Larchmont Living's Monthly Spotlight on Local Businesses and Residents
Q&A With Carolyn Ramsay, Executive Director
LA Parks Foundation
Longtime Windsor Square resident Carolyn Ramsay spent the first half of her career as a journalist, and for the last two decades has been intricately involved in the City of Los Angeles, both in public and private sectors. Today she's still involved with the city and helping to keep it green, with her work with the LA Parks Foundation.
- After working for the City of Los Angeles for many years in several capacities, you're now the Executive Director of the Los Angeles Parks Foundation; tell us about the work you are doing there?
The Los Angeles Parks Foundation was established in 2008 to enhance, expand, preserve and promote parks and open spaces for the diverse people of Los Angeles. Since then, the organization has raised more than $42 million for direct improvements to Los Angeles city parks. I run the organization, working with donors and our partners at the cityDepartment of Recreation and Parks to fund, get approvals for and manage the installation of a wide variety of park projects – from artificial turf soccer fields and play structures to mini forests to fight climate change. I am very lucky towork with our impressive board of directors, professional staff, generous donors and partners at the city.
- While not technically still working for the City, this work obviously impacts the City of Los Angeles significantly; what attracted you to this role and organization?
I became an environmentalist as an undergrad at the University of Oregon, where I got a degree in Sociology and Journalism. My husband Andy Goodman and I moved to Los Angeles in 1991, and I felt immediately that we needed more trees. When my children Dan and Olivia were young, I raised private dollars to match a city grant for the Larchmont Median and I was hooked. Tom LaBonge offered me a job on his staff and I was able to continue working on park improvements as a Field Deputy and then as his Chief of Staff. When Judith Kieffer and Barry Sanders founded the LA Parks Foundation in 2008, they helped us with several projects and Judith and I became friends. When she decided to retire, she recommended I apply for the job.
- Speaking of parks, last year we lost longtime City Councilman, Angeleno and true friend of the parks, Tom LaBonge. You worked with Tom for many years, talk about the impact he had on you and the City. I suspect he's smiling watching the work you're now doing.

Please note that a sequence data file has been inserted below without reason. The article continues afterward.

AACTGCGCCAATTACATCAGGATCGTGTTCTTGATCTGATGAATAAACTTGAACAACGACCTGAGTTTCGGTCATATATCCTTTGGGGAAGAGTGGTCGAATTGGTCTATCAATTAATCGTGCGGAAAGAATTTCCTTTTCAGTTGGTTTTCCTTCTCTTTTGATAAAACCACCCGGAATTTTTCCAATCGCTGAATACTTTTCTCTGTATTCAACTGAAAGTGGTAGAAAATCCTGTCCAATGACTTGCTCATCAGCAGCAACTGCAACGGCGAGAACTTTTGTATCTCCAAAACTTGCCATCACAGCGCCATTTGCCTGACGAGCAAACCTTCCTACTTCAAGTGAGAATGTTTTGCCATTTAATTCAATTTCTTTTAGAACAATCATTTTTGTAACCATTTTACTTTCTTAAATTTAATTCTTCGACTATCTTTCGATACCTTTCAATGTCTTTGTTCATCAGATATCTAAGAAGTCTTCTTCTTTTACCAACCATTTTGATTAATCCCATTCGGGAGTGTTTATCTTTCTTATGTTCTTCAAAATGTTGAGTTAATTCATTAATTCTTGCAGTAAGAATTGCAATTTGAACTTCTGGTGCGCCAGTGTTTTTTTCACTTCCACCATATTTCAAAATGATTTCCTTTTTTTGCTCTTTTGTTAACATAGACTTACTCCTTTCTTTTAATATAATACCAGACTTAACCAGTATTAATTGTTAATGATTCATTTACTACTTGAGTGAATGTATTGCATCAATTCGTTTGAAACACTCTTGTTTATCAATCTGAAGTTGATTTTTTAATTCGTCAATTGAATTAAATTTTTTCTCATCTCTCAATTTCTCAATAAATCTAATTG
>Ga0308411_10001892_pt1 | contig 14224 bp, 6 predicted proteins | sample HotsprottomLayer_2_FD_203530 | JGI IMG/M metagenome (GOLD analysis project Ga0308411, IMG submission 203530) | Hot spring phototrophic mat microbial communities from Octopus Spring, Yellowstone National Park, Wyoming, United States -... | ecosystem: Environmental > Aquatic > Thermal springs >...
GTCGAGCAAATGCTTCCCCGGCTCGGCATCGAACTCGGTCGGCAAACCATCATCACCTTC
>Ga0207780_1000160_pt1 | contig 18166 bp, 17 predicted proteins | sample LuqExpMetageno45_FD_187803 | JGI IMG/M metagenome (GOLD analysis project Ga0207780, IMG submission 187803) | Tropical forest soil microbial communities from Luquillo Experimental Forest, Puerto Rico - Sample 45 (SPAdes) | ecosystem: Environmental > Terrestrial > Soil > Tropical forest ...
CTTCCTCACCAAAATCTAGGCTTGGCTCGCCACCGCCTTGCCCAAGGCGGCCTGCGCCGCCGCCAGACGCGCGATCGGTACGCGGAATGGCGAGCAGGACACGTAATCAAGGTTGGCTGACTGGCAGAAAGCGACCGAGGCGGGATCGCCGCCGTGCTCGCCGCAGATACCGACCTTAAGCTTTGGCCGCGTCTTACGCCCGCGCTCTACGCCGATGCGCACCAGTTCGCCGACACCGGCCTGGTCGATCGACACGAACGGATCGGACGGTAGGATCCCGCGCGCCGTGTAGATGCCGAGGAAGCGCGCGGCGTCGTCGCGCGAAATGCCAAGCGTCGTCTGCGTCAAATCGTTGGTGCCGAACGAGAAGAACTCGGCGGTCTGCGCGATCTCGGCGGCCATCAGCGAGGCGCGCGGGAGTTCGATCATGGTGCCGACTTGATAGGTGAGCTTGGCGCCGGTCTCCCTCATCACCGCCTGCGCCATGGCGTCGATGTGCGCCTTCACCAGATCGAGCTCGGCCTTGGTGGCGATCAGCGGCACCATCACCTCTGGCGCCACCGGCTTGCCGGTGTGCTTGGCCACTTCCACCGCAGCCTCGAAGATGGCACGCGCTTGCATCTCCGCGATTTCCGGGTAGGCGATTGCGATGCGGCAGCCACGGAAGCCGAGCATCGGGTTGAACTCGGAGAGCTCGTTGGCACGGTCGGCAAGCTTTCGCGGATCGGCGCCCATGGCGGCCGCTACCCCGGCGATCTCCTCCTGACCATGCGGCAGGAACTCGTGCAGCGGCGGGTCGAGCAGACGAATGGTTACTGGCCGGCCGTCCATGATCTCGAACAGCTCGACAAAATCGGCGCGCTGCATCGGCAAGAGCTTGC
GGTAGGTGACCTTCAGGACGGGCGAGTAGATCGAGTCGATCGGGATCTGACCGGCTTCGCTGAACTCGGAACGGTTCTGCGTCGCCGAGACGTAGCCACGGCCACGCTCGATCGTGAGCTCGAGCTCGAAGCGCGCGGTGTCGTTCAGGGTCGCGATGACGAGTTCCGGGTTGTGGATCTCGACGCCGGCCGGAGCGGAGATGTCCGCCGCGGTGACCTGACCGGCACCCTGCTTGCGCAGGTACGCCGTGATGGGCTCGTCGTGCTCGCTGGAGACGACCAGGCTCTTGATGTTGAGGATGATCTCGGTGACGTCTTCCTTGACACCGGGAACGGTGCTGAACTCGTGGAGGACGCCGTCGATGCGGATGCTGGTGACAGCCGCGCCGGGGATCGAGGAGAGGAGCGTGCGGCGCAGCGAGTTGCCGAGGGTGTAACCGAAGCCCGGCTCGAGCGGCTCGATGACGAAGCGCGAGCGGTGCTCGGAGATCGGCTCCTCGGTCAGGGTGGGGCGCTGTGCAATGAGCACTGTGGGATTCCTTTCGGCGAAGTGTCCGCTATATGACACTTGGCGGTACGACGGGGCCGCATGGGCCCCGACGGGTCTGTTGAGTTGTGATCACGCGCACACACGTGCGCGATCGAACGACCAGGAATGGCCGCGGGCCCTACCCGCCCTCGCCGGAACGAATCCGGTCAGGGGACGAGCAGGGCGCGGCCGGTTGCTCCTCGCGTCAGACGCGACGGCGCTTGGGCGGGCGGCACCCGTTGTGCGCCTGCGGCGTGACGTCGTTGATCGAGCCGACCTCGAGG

Tom hiked in Griffith Park every morning in the 30 years that I knew him. He picked up trash along the way, greeted every hiker on the trail and alerted rangers to any broken tree limb or tripping hazzard he saw along the way. He was a unifier and connector who demonstrated his love of Los Angeles by DOING. I always thought he was a true LA original - until I met his seven brothers, who had very similar voices and personalities :-). Regardless, every time I pick up a piece of trash on the street, I think of Tom. Every time I show up for a small community event to honor a volunteer, I think of Tom. I’m very lucky to remain close to his wife Brigid and children Mary-Cate and Charles. They’re keeping his spirit alive every day.
- When you look at how the City has changed over the years, do you think back to what might have been had you won the election in 2015 to represent then District 4 on the City Council?
I honestly don’t think about it in that way. The political environment changed in the next couple of years and I feel lucky to do the work I’m doing instead. Planting trees and improving parks is what I really wanted to do from the start anyway.
- You've lived in Windsor Square for many years; talk about why you love this neighborhood.
What’s not to love? It’s a beautiful neighborhood with genuinely lovely people living in it.